Friday, 24 July 2009

My Newest Favourite Thing: Cars

My sister has been away for a month, during which time she lent me her car, with the proviso that I pick her and the children up from the airport. I apologise in advance to the environmentally conscious, but it has been wonderful to have a car again.

Now I’m not usually a car person. I will watch Top Gear (although the great journalism, photography and production values have a lot to do with that – not to mention Richard Hammond) but generally a car is just a car, unless it’s an E-type Jag of course.

But the thing with a car is the amazing freedom and independence it can bring. When we moved to Wellington we sold the 4WD – whereas it was very handy on ski-field access roads and back country South Island Southern Traverse type routes, it wasn’t exactly necessary on the streets of the nation’s capital. (Someone really should tell the Khandallah tractor drivers they could negotiate the punishing supermarket car park and school playground in something slightly smaller and less deadly – apart from killing cyclists, why do you need bull bars, exactly?)

Him Outdoors has a vehicle for work and we generally use that. We share a ride to and from work and if I need to go somewhere at any other time, I take the bus or a train. At the weekends we work out who needs it for sport or theatre purposes and if we both need to be somewhere, one of us will use the public transport system or catch a lift with someone else. For shorter trips there are always bikes, or legs.

But with a car, you can go where you like without having to wait on the vagaries of some one else’s timetable and route choice. You don’t waste time waiting at bus stops outside theatres or pubs fretting over being late, and you can leave whenever you want. You can play your own music or listen to the radio (although people do this on buses – the tinny sound of their headphones is only slightly less annoying than those who sing along, usually out of tune, to whatever they are plugged into like some intravenous drip).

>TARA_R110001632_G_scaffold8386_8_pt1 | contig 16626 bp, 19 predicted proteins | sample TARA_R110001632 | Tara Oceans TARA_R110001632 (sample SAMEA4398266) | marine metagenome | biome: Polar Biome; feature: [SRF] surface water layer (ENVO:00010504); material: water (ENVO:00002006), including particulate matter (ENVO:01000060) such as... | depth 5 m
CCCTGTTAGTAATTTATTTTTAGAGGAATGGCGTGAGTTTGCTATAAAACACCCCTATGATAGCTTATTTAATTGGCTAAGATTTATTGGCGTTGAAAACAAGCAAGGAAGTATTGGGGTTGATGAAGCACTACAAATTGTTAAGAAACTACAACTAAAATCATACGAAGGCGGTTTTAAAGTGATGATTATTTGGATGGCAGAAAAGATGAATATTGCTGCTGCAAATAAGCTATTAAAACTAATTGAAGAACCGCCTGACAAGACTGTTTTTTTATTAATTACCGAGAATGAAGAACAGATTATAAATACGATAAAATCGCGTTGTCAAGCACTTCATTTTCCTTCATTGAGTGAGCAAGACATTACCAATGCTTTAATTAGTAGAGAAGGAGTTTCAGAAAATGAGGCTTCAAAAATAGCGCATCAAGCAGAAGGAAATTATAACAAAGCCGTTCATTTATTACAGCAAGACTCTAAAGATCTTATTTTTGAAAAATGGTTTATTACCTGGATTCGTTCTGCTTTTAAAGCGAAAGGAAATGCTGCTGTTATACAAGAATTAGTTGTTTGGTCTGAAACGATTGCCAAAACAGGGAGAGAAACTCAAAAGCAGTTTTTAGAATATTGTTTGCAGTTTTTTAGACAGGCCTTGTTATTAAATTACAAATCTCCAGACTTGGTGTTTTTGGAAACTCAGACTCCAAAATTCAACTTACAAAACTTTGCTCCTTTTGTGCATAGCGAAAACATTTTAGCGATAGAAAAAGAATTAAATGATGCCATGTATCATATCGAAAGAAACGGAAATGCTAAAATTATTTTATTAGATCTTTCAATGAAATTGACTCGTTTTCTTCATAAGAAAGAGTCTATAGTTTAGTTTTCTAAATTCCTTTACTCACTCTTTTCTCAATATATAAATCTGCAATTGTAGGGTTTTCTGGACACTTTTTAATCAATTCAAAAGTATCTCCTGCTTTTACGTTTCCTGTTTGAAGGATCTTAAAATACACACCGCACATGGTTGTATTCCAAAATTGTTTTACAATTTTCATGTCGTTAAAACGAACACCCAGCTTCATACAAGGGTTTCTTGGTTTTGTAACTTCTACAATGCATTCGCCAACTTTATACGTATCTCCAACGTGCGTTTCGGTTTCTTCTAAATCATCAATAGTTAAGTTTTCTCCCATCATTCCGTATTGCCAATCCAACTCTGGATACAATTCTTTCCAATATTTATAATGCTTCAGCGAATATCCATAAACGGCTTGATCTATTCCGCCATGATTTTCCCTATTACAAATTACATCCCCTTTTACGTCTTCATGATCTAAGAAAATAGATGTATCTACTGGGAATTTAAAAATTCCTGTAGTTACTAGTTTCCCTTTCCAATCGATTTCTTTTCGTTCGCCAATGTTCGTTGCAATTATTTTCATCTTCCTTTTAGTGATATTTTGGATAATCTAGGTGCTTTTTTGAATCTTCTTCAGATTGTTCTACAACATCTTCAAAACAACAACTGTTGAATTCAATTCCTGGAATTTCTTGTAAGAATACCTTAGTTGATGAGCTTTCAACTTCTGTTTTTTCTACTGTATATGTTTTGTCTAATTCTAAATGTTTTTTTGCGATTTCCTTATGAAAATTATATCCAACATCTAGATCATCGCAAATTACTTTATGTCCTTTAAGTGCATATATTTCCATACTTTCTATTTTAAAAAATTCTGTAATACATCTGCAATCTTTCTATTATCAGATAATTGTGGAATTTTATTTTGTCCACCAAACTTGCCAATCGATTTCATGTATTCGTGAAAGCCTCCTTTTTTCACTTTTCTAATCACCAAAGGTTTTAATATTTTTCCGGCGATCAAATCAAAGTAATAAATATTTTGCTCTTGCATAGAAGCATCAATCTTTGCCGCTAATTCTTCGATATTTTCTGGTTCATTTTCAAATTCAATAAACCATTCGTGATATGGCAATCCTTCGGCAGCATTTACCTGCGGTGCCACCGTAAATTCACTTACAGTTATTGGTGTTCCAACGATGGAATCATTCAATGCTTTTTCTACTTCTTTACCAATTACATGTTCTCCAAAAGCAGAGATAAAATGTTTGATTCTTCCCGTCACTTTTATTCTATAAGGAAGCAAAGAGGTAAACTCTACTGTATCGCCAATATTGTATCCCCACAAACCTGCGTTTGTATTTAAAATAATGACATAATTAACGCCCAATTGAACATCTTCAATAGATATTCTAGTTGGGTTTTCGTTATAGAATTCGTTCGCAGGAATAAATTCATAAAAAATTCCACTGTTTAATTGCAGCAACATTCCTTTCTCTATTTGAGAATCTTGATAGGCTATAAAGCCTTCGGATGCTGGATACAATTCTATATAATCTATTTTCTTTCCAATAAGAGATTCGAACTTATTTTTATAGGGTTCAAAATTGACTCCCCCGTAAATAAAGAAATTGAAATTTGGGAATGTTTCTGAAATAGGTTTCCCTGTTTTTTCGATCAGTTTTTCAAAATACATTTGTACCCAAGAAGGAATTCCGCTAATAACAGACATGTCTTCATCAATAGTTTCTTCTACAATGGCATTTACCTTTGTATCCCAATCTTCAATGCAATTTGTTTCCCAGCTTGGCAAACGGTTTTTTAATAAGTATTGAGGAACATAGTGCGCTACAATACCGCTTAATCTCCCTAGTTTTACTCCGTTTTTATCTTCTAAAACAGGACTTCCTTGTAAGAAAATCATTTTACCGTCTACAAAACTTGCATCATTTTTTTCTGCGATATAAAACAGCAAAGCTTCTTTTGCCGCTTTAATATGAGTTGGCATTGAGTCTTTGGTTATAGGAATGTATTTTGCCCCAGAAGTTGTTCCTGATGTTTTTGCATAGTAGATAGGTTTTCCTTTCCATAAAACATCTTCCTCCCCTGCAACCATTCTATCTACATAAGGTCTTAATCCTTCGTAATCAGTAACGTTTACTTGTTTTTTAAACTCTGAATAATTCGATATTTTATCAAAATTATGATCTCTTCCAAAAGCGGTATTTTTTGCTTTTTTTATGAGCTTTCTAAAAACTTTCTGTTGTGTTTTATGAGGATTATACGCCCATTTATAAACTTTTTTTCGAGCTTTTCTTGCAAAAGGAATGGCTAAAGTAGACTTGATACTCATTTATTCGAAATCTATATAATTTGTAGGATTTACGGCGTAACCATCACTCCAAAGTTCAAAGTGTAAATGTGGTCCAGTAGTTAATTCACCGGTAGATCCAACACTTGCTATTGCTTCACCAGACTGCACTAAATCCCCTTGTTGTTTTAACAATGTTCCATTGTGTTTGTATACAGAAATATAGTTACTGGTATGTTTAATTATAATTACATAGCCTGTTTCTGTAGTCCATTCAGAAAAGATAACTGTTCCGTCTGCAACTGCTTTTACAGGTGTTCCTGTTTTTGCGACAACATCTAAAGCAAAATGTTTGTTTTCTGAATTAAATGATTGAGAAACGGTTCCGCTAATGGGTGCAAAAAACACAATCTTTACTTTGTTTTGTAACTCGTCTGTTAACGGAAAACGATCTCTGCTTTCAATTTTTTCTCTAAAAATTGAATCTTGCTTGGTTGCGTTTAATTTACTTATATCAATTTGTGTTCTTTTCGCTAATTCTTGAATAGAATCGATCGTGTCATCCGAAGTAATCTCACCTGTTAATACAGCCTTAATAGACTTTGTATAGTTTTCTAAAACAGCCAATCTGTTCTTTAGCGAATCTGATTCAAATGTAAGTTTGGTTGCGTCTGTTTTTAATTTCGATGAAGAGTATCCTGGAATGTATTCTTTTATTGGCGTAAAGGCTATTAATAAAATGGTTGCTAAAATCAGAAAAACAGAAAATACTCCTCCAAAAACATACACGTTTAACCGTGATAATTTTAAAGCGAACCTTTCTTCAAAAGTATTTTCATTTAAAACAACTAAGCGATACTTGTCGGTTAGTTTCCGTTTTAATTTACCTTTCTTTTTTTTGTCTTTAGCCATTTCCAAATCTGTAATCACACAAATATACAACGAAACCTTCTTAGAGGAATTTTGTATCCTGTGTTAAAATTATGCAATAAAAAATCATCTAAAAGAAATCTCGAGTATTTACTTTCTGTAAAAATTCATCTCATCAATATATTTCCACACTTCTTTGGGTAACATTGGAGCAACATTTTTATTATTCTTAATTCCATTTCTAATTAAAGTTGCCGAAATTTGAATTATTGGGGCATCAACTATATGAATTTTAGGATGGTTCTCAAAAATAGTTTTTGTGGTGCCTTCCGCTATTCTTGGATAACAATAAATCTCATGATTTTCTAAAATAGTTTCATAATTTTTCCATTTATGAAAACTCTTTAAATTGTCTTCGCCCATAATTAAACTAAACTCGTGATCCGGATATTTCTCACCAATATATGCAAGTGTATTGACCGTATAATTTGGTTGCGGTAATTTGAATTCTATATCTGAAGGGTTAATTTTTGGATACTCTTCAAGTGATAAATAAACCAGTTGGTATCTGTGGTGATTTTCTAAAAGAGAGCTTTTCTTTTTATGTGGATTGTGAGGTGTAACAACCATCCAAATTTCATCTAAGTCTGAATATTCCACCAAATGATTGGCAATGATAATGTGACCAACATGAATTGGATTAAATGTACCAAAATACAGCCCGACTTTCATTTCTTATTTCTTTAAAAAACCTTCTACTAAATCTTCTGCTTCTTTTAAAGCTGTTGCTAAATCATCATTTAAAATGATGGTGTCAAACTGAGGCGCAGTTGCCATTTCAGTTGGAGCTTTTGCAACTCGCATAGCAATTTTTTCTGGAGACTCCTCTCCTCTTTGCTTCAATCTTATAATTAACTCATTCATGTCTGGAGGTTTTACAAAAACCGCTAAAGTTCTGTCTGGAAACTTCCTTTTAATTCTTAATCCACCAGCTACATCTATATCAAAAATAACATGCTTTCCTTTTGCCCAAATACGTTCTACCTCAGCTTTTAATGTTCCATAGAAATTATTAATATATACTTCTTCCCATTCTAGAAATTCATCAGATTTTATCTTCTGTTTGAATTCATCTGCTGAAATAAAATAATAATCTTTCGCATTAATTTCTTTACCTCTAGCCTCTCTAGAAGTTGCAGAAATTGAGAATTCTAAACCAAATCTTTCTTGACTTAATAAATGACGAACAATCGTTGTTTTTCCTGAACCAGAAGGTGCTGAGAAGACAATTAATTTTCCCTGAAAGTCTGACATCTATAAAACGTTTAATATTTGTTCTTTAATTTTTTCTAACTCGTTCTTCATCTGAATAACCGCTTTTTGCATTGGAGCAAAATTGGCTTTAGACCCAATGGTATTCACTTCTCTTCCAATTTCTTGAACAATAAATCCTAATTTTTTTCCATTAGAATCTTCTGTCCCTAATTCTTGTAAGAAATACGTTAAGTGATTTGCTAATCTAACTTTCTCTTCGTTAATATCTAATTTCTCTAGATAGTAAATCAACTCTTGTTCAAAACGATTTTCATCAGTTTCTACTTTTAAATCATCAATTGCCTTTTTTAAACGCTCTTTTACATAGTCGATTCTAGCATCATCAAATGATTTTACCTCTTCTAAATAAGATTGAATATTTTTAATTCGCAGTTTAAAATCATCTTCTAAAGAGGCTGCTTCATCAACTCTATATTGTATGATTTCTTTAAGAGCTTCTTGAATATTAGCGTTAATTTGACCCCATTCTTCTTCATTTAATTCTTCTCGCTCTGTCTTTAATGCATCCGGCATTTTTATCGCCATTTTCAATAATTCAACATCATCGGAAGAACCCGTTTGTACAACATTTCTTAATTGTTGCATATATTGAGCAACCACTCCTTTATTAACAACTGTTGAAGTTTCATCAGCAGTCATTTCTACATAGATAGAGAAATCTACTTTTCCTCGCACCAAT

When I first starting seeing Him Outdoors I was an impoverished student. He had already been through university and got his degree and a job. He was intelligent, attractive, sporty and amusing. We had similar tastes in music, beer, travel and politics; all of which was terribly important when I was 21. What most impressed my friends about him, however, was that he had his own car (a company car no less). Not only could he buy me a beer, but he could drive me out to a nice country pub to drink it. It was a much-underrated attribute by me, but now I can understand the appeal.

Now my sister has returned (and it’s great to see her again, honestly!) and I’m back on the buses or relying on other people for my transport. It’s like having a sliver of liberty removed and I have to compromise my schedule once more. Cars may well make us selfish (witness the appalling driver-behaviour where normally mild-mannered individuals become self-righteous road hogs) but they are certainly convenient.

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